Prejudices and discrimination threat for efficient financial market

Prejudices about ethnicity and culture influence how and why financial markets respond to the initial public offering for companies and the valuation of the shares. In her thesis, Ivana Naumovska from the Erasmus Research Institute of Management reveals how investors allow themselves to be led by their prejudices during the initial public offering of Chinese companies, for example. Naumovska's research was funded by a Mosaic grant from NWO.

For the period 2011 to 2013, Naumovska investigated how allowed themselves to be led by their prejudices during the assessment of a reverse merger by Chinese companies. In the case of a reverse merger a company listed on the that has few commercial activities is taken over by an unlisted company. That company brings its activities, assets and debts into the listed company and in return receives shares from this company as compensation. In her thesis entitled 'Socially Situated Financial Markets, A Neo-Behavioral Perspective on Firms, Investors and Practices' Naumovska demonstrates that ethnic and racial prejudices and discrimination play a role in the decisions of investors and their actions on the exchange markets, which should not be underestimated. The media also played a role in the prejudices about Chinese companies. In the reporting, relatively more attention was paid to the mismanagement of Chinese companies that were involved in a 'reverse merger' than to companies in the United States. The prejudices demonstrated by Naumovska can put the efficiency of markets at risk because the American investors do not asses Chinese companies for their operational results but allow themselves to be led by prejudices about ethnicity and culture.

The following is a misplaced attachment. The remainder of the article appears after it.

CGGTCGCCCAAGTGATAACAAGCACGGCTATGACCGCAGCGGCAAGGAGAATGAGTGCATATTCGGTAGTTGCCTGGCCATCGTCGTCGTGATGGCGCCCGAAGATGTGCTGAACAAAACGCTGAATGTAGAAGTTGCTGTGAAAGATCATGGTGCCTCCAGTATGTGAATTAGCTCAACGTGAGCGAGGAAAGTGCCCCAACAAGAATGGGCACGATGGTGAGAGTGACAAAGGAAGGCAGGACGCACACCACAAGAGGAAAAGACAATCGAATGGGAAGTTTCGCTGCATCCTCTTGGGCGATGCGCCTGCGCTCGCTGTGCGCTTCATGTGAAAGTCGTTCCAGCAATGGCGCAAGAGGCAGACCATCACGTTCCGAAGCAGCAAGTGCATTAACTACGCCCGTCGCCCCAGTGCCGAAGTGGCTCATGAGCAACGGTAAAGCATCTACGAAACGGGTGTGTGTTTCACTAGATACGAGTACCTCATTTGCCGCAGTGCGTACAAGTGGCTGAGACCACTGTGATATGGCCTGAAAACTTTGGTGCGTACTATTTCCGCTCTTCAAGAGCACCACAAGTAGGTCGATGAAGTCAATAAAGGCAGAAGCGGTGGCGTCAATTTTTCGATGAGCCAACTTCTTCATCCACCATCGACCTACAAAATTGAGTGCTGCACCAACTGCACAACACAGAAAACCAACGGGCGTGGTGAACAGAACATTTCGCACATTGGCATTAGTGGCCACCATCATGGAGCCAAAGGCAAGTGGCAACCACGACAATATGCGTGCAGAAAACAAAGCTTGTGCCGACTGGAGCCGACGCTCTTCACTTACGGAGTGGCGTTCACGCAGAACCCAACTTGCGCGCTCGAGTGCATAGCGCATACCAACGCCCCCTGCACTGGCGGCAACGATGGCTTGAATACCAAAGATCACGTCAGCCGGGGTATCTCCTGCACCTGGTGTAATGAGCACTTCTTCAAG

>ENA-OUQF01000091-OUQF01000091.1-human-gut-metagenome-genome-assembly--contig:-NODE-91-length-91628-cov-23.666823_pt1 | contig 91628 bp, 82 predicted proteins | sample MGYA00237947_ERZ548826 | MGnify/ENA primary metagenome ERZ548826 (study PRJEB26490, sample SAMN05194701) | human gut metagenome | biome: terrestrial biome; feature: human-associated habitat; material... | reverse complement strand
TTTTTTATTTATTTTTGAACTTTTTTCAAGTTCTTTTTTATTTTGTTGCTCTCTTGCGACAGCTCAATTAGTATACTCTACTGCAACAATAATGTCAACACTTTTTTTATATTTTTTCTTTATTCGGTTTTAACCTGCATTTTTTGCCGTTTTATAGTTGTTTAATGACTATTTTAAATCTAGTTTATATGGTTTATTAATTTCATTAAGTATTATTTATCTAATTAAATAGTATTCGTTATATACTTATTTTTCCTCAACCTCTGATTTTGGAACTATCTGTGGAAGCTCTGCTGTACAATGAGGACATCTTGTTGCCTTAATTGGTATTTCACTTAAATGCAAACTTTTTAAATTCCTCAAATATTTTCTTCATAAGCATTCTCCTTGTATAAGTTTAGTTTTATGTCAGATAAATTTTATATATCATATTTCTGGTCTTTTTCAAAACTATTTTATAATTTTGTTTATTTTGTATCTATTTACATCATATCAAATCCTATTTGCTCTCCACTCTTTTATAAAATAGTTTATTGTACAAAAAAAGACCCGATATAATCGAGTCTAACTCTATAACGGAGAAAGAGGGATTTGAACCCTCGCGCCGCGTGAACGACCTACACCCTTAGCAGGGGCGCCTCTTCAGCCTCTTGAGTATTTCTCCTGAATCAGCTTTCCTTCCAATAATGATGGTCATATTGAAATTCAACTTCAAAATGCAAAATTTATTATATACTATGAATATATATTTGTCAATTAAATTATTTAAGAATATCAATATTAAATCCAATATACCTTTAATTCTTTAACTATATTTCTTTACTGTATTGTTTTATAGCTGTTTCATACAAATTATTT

The sociology of financial markets

Naumovska started her research with the assumptions that financial markets can be viewed as a sociological phenomenon and that sociological factors exert an influence on the actions of investors. For her research Naumovska did not make use of the traditional economic theories but of a 'neo-behavioural' perspective in which the dynamics of financial markets are determined by social factors and behaviour. For this she combined theories from sociology and organisational behaviour with insights from psychology and linguistics to explain the social dynamics of exchange markets. Based on this she formulated her questions, and she was able to expose the social psychological and institutional factors that influence the dynamics of financial markets and the actions of investors.

Empirical contribution

With this approach, Naumovska offers a new perspective for research into exchange markets. Her research was made up of four subsidiary studies. For the first two studies she investigated reverse mergers, a non-traditional way for companies to become listed on the stock exchange. In the third study she investigated a particularly Dutch phenomenon, namely a coded assessment scale that managers use to assess the results of companies and to share this with each other. Her linguistic analysis on the use of this revealed that through their use of language, managers influence how investors value the results of companies. With these three studies she has provided an important addition to the existing empirical knowledge. A fourth study is a repeat and a critical analysis of an existing study that was published in an influential financial newspaper. With this study she has underlined the importance of repeat studies for research into finances and management. Naumovska hopes that companies will learn from her sociological analysis of so that investors, managers and shareholders become aware of the discriminating opinions that are used in the world of stocks and shares.

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Citation: Prejudices and discrimination threat for efficient financial market (2014, September 26) retrieved 24 October 2020 from
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